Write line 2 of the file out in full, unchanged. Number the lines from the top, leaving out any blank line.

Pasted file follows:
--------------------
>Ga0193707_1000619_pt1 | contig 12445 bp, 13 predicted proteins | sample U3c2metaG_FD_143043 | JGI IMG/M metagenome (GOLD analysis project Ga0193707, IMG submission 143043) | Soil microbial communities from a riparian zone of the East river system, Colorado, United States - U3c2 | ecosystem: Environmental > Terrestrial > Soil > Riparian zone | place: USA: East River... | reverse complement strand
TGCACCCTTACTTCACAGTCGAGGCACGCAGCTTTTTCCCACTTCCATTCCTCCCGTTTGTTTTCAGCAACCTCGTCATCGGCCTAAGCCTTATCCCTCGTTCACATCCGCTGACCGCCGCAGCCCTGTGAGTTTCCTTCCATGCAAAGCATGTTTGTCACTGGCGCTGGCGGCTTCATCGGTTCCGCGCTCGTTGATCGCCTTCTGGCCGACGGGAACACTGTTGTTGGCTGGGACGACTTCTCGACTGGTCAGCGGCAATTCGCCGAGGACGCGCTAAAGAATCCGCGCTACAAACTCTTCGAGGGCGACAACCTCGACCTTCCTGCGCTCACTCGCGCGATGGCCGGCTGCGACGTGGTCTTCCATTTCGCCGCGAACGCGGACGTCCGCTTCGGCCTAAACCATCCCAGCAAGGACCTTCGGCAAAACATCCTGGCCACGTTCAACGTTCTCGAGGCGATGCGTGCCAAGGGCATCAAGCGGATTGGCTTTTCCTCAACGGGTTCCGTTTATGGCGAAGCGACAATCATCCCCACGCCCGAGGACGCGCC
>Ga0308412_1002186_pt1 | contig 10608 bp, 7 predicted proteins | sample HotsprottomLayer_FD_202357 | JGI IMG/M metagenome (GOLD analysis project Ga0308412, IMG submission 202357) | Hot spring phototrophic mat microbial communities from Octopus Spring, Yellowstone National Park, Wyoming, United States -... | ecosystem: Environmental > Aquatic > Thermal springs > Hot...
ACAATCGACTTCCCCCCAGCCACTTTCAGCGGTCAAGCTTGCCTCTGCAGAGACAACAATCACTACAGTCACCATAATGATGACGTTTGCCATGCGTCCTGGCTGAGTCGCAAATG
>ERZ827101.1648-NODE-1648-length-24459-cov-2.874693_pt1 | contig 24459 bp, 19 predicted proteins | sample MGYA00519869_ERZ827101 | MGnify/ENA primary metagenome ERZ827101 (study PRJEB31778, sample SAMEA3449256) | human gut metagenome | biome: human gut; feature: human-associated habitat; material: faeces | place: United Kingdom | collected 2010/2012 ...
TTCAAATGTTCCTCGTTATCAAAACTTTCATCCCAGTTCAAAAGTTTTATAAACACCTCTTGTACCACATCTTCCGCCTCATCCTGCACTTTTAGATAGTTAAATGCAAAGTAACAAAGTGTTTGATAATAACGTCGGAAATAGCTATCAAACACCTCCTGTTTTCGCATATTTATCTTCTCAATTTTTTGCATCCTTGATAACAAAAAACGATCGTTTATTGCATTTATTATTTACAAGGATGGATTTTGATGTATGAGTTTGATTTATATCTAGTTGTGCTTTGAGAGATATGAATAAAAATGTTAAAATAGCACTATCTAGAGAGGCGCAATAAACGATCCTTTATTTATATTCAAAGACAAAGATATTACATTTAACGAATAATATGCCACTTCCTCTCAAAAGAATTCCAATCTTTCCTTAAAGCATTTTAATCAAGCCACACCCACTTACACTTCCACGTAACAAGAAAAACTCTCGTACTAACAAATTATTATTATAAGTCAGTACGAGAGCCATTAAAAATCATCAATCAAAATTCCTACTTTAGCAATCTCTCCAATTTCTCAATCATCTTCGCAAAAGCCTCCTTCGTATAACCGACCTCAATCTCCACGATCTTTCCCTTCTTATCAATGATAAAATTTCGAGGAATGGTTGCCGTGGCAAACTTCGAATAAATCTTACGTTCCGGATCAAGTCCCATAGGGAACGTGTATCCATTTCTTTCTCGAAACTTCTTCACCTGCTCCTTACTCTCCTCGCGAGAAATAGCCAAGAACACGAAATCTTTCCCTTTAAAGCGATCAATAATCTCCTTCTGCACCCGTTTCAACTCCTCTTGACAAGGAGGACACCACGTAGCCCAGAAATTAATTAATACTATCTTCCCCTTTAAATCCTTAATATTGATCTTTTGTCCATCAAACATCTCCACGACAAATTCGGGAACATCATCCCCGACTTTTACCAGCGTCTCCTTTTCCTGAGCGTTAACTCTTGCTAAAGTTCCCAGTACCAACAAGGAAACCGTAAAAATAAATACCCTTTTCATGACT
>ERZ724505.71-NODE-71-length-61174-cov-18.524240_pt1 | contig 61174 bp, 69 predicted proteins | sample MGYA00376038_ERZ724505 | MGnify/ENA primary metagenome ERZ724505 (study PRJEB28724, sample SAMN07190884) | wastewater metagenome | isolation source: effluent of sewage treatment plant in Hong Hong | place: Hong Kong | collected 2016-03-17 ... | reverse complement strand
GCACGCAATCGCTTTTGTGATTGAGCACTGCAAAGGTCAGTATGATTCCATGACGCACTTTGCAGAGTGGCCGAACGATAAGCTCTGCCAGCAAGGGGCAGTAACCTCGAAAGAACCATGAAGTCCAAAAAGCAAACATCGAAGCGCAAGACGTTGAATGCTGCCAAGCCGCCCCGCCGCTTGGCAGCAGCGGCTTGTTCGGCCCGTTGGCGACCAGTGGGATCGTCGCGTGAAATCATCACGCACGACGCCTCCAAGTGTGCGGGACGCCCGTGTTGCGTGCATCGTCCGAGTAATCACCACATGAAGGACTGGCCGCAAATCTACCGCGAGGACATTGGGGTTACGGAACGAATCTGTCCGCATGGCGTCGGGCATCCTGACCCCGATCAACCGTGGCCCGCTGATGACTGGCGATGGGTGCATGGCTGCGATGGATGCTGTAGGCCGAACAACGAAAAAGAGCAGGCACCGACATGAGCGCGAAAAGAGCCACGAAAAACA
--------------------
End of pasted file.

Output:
TGCACCCTTACTTCACAGTCGAGGCACGCAGCTTTTTCCCACTTCCATTCCTCCCGTTTGTTTTCAGCAACCTCGTCATCGGCCTAAGCCTTATCCCTCGTTCACATCCGCTGACCGCCGCAGCCCTGTGAGTTTCCTTCCATGCAAAGCATGTTTGTCACTGGCGCTGGCGGCTTCATCGGTTCCGCGCTCGTTGATCGCCTTCTGGCCGACGGGAACACTGTTGTTGGCTGGGACGACTTCTCGACTGGTCAGCGGCAATTCGCCGAGGACGCGCTAAAGAATCCGCGCTACAAACTCTTCGAGGGCGACAACCTCGACCTTCCTGCGCTCACTCGCGCGATGGCCGGCTGCGACGTGGTCTTCCATTTCGCCGCGAACGCGGACGTCCGCTTCGGCCTAAACCATCCCAGCAAGGACCTTCGGCAAAACATCCTGGCCACGTTCAACGTTCTCGAGGCGATGCGTGCCAAGGGCATCAAGCGGATTGGCTTTTCCTCAACGGGTTCCGTTTATGGCGAAGCGACAATCATCCCCACGCCCGAGGACGCGCC